Is it the novel that offers the truth? After the sustained achievement of Comrade Jacob and the brilliance and wit of The Occupation (12 years ago), The K-Factor must be an event. It is plotted, I assume deliberately, around stereotypes who tend to talk – well, like stereotypes. Hector, black student-type, who has spent the war years safely in London, is greeted by neurotic farmer’s white wife with gin and talk of nig-nogs, coons and kaffirs, all without a trace of the local accent (‘the rr’s that rattle like a golf ball dropping too fast into the hole’. No? Let it pass). Worthy black guerrilla leader, destined to be a colonel in today’s Zimbabwe Army, sits on the distant koppie in the company of bad black Willy who has rape on his mind. Hector is evidently on a mission, though trusted by neither side, and he sees the mysterious white baby with its deaf and dumb nanny. Sonia, the wife, is in bed with an English actress who has had an affair with a drunken English journalist and faked an abortion. Husband returns briefly and tells Hector: ‘I’ve always been a liberal ... I’m more afraid of bark disease than I am of Mugabe’s rabble.’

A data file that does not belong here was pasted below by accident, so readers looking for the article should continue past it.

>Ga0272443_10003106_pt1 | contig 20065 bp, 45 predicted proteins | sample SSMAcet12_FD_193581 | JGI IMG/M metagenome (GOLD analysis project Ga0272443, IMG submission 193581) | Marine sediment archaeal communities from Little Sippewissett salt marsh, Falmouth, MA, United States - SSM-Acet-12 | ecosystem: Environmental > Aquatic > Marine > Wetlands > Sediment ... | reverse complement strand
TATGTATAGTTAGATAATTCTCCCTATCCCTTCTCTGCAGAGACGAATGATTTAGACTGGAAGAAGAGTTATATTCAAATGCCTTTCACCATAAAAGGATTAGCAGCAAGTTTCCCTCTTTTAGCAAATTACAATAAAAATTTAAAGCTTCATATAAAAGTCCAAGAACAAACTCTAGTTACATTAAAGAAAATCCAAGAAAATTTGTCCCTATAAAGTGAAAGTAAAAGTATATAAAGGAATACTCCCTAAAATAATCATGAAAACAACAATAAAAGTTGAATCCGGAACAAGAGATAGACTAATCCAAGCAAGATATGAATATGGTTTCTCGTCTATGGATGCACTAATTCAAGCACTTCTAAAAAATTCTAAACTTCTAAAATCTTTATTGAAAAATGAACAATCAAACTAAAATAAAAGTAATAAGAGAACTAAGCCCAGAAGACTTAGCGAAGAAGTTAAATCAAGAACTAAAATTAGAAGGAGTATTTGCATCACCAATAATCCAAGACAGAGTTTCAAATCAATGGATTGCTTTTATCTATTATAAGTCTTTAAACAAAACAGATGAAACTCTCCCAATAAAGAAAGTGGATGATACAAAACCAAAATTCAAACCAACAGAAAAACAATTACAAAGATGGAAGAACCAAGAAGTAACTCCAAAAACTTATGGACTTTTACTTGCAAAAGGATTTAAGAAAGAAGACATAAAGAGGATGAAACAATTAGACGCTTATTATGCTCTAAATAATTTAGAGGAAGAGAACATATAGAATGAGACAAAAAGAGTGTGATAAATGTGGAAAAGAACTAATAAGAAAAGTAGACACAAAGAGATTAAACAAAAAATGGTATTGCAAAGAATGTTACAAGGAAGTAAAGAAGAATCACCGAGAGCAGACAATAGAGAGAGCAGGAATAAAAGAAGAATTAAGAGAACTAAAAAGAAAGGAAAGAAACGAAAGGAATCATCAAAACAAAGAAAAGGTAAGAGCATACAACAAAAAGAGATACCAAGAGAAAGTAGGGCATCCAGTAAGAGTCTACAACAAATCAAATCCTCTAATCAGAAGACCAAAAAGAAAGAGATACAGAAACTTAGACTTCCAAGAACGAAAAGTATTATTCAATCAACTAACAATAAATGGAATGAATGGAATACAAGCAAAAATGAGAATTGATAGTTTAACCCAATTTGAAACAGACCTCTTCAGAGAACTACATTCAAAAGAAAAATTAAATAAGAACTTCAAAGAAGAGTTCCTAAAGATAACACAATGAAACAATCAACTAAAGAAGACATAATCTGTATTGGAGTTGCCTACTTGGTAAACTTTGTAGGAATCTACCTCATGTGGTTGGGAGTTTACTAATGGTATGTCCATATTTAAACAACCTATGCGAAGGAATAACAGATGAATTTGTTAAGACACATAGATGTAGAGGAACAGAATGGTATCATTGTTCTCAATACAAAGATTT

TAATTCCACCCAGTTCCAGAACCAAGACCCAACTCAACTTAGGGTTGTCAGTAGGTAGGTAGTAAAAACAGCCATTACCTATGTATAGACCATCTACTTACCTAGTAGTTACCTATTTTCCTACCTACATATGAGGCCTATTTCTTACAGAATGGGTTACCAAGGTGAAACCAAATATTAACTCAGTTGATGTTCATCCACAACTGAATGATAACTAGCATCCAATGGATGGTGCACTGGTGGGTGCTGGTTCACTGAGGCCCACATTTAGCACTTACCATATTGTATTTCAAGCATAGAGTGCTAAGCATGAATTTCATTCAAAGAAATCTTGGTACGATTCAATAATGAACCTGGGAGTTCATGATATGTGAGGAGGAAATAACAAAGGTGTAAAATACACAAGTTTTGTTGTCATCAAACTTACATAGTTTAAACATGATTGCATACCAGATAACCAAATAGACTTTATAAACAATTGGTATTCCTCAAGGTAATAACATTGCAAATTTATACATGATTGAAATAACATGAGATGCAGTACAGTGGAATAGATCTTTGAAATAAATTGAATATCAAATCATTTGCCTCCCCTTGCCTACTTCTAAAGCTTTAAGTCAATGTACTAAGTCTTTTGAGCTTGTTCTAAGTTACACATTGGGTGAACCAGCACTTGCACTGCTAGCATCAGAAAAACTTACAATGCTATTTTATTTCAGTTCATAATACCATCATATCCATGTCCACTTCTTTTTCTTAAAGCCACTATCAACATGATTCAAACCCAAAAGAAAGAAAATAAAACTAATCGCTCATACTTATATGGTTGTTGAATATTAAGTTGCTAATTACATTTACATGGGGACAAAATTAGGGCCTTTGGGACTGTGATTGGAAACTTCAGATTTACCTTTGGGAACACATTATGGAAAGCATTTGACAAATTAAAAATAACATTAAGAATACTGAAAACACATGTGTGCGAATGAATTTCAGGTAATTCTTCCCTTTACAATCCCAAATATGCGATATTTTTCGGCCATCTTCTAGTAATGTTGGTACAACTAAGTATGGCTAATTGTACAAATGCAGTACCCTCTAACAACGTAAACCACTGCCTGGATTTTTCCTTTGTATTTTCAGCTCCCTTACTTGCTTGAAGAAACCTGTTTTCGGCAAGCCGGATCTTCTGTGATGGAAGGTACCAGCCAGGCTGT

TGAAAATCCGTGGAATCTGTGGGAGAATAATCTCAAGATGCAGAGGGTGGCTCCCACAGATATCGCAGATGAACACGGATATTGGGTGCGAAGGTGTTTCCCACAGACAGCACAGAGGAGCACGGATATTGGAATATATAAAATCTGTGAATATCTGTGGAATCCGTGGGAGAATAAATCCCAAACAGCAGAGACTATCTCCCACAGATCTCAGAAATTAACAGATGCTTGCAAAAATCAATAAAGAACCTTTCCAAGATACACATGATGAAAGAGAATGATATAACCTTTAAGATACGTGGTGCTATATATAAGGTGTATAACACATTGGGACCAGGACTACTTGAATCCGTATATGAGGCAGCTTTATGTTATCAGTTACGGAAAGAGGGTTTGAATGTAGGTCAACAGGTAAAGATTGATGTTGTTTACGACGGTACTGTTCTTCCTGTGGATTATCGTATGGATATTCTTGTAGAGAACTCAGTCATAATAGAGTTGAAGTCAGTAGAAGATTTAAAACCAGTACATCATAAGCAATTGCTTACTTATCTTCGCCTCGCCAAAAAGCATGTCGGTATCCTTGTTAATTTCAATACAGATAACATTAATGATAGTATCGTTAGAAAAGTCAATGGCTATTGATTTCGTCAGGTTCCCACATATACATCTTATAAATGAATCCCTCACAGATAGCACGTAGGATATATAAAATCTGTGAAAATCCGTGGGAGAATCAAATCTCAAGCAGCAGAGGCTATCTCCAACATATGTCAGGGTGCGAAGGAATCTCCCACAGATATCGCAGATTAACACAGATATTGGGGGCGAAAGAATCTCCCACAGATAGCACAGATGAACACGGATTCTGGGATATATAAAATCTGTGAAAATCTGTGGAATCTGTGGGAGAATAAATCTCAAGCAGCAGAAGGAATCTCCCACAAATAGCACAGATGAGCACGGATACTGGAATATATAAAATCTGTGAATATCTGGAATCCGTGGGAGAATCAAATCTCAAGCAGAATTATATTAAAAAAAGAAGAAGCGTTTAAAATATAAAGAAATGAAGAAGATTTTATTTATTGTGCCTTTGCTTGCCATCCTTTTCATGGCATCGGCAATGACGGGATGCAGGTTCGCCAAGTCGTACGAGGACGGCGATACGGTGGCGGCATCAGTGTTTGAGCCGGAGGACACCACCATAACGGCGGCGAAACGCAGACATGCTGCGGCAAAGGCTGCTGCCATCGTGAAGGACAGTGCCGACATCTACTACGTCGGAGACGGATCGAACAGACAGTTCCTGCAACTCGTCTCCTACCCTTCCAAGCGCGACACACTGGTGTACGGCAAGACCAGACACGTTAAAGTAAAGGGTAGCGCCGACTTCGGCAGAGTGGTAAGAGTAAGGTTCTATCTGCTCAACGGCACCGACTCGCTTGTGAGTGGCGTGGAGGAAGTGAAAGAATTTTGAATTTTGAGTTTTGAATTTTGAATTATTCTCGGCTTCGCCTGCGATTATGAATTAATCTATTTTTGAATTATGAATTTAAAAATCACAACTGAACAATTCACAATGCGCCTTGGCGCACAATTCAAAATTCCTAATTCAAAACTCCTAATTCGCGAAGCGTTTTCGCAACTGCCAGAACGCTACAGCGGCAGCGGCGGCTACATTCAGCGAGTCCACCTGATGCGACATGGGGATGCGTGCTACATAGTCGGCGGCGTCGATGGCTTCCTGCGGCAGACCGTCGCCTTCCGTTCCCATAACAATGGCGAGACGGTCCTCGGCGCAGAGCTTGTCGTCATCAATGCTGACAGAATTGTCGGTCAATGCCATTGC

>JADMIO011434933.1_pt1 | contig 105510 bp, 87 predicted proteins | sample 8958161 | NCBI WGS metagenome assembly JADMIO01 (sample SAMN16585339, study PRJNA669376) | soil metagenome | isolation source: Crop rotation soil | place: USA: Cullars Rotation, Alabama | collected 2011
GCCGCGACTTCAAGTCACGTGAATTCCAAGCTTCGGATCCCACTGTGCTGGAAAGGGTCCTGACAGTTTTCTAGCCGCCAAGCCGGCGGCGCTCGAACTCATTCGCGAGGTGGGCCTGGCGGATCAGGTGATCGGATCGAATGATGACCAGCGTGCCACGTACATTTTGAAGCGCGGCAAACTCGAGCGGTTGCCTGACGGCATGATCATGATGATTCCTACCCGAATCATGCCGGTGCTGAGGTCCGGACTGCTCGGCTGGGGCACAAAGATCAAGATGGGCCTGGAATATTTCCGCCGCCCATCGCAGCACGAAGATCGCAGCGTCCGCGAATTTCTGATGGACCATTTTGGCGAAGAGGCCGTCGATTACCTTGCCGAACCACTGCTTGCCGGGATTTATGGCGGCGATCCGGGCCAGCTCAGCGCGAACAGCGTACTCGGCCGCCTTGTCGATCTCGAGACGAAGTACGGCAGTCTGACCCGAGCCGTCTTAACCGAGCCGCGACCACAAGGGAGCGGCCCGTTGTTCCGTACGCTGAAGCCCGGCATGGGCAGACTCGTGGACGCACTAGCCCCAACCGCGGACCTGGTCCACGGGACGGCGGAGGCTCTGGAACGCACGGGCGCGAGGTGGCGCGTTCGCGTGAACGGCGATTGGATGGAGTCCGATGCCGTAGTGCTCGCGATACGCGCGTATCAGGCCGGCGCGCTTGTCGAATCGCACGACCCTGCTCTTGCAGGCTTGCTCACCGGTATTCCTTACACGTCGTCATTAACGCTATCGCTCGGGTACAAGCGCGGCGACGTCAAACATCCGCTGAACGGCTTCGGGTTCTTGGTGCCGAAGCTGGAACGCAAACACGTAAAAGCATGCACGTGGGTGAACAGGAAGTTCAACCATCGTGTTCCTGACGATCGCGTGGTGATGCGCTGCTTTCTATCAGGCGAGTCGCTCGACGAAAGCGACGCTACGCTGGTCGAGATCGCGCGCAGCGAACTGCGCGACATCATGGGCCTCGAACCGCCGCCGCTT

Meanwhile the Mission priests (who are far more interesting) agonise over their relations with the guerrillas. The Jesuit Visitor is not as helpful as he might be, as his style in the confessional betrays: ‘The Holy Father wants to hear the wheels as well as the deals. The inside track. Come on, Deep Throat, cough it up, the whole scenario north of the Limpopo and no shit.’ It is only revealed on page 170 that the liberal Father Patrick is black. The Special Branch villain has his number: ‘Oh you’re a clever coon,’ he tells Patrick. ‘All those books you read. Max Weber. Karl Marx. Religion and the Rise of – what was it the rise of?’ (My experience of the Rhodesian security police is limited but I confess I was surprised by the Max Weber bit.)